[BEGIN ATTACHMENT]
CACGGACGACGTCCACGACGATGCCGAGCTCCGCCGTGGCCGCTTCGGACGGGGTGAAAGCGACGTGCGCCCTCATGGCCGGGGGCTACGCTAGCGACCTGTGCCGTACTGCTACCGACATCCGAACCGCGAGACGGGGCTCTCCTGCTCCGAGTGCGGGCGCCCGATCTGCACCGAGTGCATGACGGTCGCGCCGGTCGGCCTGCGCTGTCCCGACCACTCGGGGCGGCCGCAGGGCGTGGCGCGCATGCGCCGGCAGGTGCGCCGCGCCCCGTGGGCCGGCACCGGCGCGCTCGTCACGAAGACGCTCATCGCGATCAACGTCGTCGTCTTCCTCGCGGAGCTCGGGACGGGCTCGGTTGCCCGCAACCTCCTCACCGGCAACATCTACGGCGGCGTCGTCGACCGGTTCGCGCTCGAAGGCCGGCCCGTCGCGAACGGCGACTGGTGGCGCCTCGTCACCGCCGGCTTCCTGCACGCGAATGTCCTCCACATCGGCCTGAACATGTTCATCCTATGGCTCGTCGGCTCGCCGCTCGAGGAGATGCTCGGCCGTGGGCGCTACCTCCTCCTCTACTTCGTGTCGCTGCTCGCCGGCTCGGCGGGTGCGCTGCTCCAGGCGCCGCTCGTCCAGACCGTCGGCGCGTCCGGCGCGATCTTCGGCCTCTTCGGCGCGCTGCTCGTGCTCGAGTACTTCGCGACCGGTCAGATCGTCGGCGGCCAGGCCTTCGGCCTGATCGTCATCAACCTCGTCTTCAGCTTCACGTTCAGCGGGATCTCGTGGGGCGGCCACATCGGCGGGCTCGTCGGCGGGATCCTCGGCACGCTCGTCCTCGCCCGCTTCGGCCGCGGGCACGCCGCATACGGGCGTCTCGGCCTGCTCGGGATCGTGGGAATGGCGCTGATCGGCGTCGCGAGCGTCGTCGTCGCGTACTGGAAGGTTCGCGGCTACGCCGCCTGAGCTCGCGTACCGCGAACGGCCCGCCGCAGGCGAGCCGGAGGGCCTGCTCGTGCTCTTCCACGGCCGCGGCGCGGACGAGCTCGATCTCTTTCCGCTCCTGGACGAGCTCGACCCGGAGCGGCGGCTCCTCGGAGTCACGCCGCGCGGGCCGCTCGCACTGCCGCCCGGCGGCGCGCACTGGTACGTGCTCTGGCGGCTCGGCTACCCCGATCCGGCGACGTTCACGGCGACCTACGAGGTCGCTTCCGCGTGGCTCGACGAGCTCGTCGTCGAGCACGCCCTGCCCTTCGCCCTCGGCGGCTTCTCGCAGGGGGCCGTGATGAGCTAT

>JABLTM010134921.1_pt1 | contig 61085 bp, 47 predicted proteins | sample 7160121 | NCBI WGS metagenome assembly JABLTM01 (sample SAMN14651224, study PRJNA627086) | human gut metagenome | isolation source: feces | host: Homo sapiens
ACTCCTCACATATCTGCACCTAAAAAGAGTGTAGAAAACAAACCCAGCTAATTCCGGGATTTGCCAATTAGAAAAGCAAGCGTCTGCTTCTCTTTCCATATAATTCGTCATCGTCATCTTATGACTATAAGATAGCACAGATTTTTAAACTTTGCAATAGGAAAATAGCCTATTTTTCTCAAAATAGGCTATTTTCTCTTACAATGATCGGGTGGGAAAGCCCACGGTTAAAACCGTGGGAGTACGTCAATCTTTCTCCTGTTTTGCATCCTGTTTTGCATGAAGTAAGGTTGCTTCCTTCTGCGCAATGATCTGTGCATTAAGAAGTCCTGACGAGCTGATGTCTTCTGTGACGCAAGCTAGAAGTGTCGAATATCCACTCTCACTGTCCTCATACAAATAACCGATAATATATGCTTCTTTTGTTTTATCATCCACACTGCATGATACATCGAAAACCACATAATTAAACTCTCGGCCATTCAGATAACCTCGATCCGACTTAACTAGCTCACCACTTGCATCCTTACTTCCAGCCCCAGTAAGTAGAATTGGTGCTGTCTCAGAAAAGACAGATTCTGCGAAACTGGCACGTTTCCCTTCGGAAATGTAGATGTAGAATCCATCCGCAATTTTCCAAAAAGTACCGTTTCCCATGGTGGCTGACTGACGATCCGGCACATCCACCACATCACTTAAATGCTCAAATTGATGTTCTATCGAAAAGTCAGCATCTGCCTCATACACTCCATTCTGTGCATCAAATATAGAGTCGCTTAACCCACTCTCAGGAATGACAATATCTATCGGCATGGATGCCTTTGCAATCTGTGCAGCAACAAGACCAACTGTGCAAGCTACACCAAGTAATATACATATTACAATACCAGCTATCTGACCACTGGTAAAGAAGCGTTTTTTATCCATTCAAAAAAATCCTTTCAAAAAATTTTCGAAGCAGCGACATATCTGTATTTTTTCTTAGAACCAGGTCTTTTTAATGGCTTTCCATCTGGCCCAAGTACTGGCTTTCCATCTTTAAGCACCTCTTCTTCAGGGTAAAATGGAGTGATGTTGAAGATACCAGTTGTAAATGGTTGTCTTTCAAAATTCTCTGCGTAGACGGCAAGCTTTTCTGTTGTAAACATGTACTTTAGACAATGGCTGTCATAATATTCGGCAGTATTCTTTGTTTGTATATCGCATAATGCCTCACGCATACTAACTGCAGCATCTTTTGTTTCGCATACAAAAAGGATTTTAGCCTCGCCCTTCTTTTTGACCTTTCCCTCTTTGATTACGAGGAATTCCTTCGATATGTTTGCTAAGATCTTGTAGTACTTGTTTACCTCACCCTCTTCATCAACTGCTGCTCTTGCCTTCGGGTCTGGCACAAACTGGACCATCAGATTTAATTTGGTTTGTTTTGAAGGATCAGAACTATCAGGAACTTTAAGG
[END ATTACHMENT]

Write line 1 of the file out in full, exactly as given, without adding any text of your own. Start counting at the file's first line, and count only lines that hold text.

CACGGACGACGTCCACGACGATGCCGAGCTCCGCCGTGGCCGCTTCGGACGGGGTGAAAGCGACGTGCGCCCTCATGGCCGGGGGCTACGCTAGCGACCTGTGCCGTACTGCTACCGACATCCGAACCGCGAGACGGGGCTCTCCTGCTCCGAGTGCGGGCGCCCGATCTGCACCGAGTGCATGACGGTCGCGCCGGTCGGCCTGCGCTGTCCCGACCACTCGGGGCGGCCGCAGGGCGTGGCGCGCATGCGCCGGCAGGTGCGCCGCGCCCCGTGGGCCGGCACCGGCGCGCTCGTCACGAAGACGCTCATCGCGATCAACGTCGTCGTCTTCCTCGCGGAGCTCGGGACGGGCTCGGTTGCCCGCAACCTCCTCACCGGCAACATCTACGGCGGCGTCGTCGACCGGTTCGCGCTCGAAGGCCGGCCCGTCGCGAACGGCGACTGGTGGCGCCTCGTCACCGCCGGCTTCCTGCACGCGAATGTCCTCCACATCGGCCTGAACATGTTCATCCTATGGCTCGTCGGCTCGCCGCTCGAGGAGATGCTCGGCCGTGGGCGCTACCTCCTCCTCTACTTCGTGTCGCTGCTCGCCGGCTCGGCGGGTGCGCTGCTCCAGGCGCCGCTCGTCCAGACCGTCGGCGCGTCCGGCGCGATCTTCGGCCTCTTCGGCGCGCTGCTCGTGCTCGAGTACTTCGCGACCGGTCAGATCGTCGGCGGCCAGGCCTTCGGCCTGATCGTCATCAACCTCGTCTTCAGCTTCACGTTCAGCGGGATCTCGTGGGGCGGCCACATCGGCGGGCTCGTCGGCGGGATCCTCGGCACGCTCGTCCTCGCCCGCTTCGGCCGCGGGCACGCCGCATACGGGCGTCTCGGCCTGCTCGGGATCGTGGGAATGGCGCTGATCGGCGTCGCGAGCGTCGTCGTCGCGTACTGGAAGGTTCGCGGCTACGCCGCCTGAGCTCGCGTACCGCGAACGGCCCGCCGCAGGCGAGCCGGAGGGCCTGCTCGTGCTCTTCCACGGCCGCGGCGCGGACGAGCTCGATCTCTTTCCGCTCCTGGACGAGCTCGACCCGGAGCGGCGGCTCCTCGGAGTCACGCCGCGCGGGCCGCTCGCACTGCCGCCCGGCGGCGCGCACTGGTACGTGCTCTGGCGGCTCGGCTACCCCGATCCGGCGACGTTCACGGCGACCTACGAGGTCGCTTCCGCGTGGCTCGACGAGCTCGTCGTCGAGCACGCCCTGCCCTTCGCCCTCGGCGGCTTCTCGCAGGGGGCCGTGATGAGCTAT